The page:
To resolve the discrepancy among studies, Olivers et al.  proposed that there are two different states of representation in VWM with respect to perceptual selection: an active state that interacts with the sensory processing of visual stimuli and influences perceptual selection, serving as an attentional template; and an accessory state that does not involve direct sensory interaction and does not influence perceptual selection. This framework is consistent with theories of working memory that distinguish between items that are and are not within the ‘current focus of attention’ [8,22], where ‘current focus of attention’ refers to a state that is particularly accessible for use within and control over the current task.
Olivers et al.  cited two main studies as supporting the existence of an accessory state in VWM [19,23]. In these experiments, participants remembered two objects on each trial: (i) the target of an immediate search task and (ii) an item to be used later, either in a second search task or in a change-detection task. On some trials, the latter object appeared as a distractor in the initial search task, but its presence did not affect search times, suggesting that it was maintained in an accessory state that did not interact with perceptual selection. In a related method, Olivers et al. (, Experiment 6) had participants remember two colours at the beginning of a trial, followed by a retention-interval cue (sometimes termed a ‘retro-cue’) which indicated the item to be tested at the end of the trial. Thus, after the cue, participants no longer had an incentive to retain the uncued colour. Next, a search display was presented, which could contain a colour singleton distractor matching the cued colour, the uncued colour, or neither (i.e. a colour that was not part of the memory array). The cued colour reliably captured attention, but the uncued colour did not produce a search cost relative to a singleton colour that had never been part of the memory array. Again, only an item actively maintained as relevant to the immediate task interacted with perceptual selection.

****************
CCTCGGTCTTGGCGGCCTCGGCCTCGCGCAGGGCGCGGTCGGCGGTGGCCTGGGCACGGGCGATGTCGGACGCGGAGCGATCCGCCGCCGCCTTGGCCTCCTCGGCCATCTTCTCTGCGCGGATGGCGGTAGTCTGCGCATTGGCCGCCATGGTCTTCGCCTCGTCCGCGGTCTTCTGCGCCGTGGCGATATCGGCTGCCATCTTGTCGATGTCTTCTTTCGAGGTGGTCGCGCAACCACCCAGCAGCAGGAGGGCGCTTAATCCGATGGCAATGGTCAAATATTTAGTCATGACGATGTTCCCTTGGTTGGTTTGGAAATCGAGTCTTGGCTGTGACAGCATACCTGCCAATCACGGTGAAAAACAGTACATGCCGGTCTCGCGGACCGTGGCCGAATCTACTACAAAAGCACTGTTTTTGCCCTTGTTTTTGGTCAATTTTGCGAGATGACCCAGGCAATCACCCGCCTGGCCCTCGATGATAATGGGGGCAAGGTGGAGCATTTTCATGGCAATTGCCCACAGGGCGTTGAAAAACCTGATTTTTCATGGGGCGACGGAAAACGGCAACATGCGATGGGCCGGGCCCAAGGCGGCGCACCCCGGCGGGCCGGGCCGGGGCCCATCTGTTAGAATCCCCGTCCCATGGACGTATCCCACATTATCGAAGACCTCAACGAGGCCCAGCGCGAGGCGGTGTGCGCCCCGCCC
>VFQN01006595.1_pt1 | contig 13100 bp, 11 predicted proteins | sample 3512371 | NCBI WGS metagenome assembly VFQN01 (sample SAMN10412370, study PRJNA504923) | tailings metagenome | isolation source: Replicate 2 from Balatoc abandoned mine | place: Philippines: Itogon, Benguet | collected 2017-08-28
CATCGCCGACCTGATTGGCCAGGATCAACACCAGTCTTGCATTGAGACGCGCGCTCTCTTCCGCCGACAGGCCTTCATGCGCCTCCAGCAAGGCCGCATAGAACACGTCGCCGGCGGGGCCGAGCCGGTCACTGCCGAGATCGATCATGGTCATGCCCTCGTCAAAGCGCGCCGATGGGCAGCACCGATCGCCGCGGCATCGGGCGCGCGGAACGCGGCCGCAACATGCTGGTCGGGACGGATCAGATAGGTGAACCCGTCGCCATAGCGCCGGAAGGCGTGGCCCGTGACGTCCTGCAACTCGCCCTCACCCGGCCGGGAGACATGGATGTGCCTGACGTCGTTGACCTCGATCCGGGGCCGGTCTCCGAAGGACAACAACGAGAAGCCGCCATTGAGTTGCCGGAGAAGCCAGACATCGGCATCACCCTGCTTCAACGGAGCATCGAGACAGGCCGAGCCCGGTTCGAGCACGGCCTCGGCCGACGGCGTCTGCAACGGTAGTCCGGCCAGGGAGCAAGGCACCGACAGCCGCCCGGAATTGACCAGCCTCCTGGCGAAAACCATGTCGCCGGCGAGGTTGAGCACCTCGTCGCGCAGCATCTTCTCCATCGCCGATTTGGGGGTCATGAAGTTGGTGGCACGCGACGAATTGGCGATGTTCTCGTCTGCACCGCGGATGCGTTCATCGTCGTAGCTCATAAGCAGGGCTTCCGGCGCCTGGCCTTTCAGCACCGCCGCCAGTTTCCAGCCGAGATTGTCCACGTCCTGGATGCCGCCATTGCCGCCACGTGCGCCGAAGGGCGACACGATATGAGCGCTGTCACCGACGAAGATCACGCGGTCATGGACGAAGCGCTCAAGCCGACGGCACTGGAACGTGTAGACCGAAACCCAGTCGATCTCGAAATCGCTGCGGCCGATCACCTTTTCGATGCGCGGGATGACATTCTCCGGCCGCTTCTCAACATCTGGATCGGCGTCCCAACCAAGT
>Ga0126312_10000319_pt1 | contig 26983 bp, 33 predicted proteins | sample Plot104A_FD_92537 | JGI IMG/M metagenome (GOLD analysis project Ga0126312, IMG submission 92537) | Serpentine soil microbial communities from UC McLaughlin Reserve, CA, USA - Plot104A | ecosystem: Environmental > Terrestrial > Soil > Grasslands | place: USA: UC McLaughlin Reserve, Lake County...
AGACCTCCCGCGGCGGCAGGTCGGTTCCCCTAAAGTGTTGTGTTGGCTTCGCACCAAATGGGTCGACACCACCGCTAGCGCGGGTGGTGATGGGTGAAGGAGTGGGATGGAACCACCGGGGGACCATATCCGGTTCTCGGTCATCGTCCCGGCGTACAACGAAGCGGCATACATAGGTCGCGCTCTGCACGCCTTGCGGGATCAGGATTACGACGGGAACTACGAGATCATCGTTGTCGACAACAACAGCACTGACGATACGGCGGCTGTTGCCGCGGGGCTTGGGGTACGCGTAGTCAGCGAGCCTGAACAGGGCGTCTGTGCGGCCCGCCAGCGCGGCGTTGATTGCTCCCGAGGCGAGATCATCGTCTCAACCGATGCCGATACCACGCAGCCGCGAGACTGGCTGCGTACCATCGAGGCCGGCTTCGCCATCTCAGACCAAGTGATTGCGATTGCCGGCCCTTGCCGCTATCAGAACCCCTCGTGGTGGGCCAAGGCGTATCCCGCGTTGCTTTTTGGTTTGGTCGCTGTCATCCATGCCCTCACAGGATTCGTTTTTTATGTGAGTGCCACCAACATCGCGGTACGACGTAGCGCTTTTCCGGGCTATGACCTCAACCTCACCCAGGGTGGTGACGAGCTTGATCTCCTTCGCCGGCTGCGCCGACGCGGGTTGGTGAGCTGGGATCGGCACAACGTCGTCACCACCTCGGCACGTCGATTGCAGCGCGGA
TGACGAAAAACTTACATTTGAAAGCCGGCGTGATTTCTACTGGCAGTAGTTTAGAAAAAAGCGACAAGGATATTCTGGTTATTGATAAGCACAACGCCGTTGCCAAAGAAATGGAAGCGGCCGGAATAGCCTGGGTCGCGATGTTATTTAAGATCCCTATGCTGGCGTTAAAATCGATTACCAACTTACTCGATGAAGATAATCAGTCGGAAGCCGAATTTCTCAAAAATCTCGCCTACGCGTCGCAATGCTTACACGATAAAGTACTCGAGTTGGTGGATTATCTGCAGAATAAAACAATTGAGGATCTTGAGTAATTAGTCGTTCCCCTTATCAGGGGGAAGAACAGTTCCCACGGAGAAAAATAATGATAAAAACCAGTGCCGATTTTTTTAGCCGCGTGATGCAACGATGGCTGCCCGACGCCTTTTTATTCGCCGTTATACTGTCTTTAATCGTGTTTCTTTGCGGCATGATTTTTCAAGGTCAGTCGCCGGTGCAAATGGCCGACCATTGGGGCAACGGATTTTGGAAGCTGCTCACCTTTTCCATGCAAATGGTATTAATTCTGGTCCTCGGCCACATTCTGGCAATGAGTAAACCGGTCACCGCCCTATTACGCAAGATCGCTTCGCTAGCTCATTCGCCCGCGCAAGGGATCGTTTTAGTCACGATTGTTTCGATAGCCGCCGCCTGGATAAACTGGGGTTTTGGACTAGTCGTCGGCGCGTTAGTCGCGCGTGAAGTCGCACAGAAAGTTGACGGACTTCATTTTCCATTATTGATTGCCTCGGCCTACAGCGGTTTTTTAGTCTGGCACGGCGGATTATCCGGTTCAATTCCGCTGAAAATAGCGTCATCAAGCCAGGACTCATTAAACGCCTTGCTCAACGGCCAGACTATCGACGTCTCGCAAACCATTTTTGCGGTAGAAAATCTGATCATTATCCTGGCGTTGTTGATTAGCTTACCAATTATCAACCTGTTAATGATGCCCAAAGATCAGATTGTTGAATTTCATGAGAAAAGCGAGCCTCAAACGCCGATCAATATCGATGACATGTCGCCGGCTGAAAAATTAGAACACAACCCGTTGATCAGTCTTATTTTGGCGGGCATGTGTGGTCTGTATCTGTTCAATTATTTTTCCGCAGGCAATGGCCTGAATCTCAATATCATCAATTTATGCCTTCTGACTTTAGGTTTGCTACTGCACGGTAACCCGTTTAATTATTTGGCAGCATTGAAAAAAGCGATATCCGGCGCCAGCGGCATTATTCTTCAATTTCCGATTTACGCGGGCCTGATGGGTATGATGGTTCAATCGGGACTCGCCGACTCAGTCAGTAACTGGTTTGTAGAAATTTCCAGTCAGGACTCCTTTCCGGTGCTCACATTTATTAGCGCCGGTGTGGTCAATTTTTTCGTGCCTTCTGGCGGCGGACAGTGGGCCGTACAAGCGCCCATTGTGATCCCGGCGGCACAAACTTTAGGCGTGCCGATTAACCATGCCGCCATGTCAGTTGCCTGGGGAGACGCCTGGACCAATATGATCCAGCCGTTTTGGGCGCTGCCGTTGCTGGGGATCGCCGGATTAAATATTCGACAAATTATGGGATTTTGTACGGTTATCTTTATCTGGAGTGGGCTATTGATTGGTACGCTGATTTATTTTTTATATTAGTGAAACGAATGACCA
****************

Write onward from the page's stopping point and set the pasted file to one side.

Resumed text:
However, there is a clear alternative to the explanation of these results in terms of qualitatively different states of VWM. The strength of the interaction between a VWM representation and perceptual selection may be governed, instead, by the informational content of the representation and its overlap with perceptual processing. Specifically, VWM representations that interact with perceptual selection may specify a particular feature value with more precision than those that do not, producing a better match between the remembered feature and the features of a similar object in the perceptual display. In the studies cited as supporting the dual-state account, participants may have established a more precise VWM representation for an object known to be immediately task-relevant. Because these studies did not directly compare memory for objects that did and did not interact with selection, they cannot speak to this possibility. Such an account is more parsimonious than an account in terms of multiple, qualitatively distinct VWM states.
In this study, we tested the relative precision of VWM representations that do and do not interact with perceptual selection. We adapted the retention-interval cueing method used by Olivers et al. . Experiment 1 was designed to confirm that uncued colours, deprioritized for retention, do not recruit attention to matching stimuli. In addition, we confirmed that cued colours, prioritized for retention, do recruit attention to matching stimuli. In Experiments 2 and 3, we probed the precision of memory for prioritized and deprioritized colours using a continuous recall technique .
2. Experiment 1